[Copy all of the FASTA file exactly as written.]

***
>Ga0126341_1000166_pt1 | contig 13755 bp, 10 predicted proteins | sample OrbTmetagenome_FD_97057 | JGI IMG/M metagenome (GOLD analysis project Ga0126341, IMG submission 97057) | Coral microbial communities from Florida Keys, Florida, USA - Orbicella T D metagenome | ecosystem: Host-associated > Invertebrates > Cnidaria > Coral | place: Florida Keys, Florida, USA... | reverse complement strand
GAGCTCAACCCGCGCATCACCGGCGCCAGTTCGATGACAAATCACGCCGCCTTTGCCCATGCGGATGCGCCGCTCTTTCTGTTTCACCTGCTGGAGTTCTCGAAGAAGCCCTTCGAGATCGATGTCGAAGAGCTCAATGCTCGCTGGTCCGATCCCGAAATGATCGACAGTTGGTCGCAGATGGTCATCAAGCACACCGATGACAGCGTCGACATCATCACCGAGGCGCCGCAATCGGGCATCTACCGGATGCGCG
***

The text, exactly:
>Ga0126341_1000166_pt1 | contig 13755 bp, 10 predicted proteins | sample OrbTmetagenome_FD_97057 | JGI IMG/M metagenome (GOLD analysis project Ga0126341, IMG submission 97057) | Coral microbial communities from Florida Keys, Florida, USA - Orbicella T D metagenome | ecosystem: Host-associated > Invertebrates > Cnidaria > Coral | place: Florida Keys, Florida, USA... | reverse complement strand
GAGCTCAACCCGCGCATCACCGGCGCCAGTTCGATGACAAATCACGCCGCCTTTGCCCATGCGGATGCGCCGCTCTTTCTGTTTCACCTGCTGGAGTTCTCGAAGAAGCCCTTCGAGATCGATGTCGAAGAGCTCAATGCTCGCTGGTCCGATCCCGAAATGATCGACAGTTGGTCGCAGATGGTCATCAAGCACACCGATGACAGCGTCGACATCATCACCGAGGCGCCGCAATCGGGCATCTACCGGATGCGCG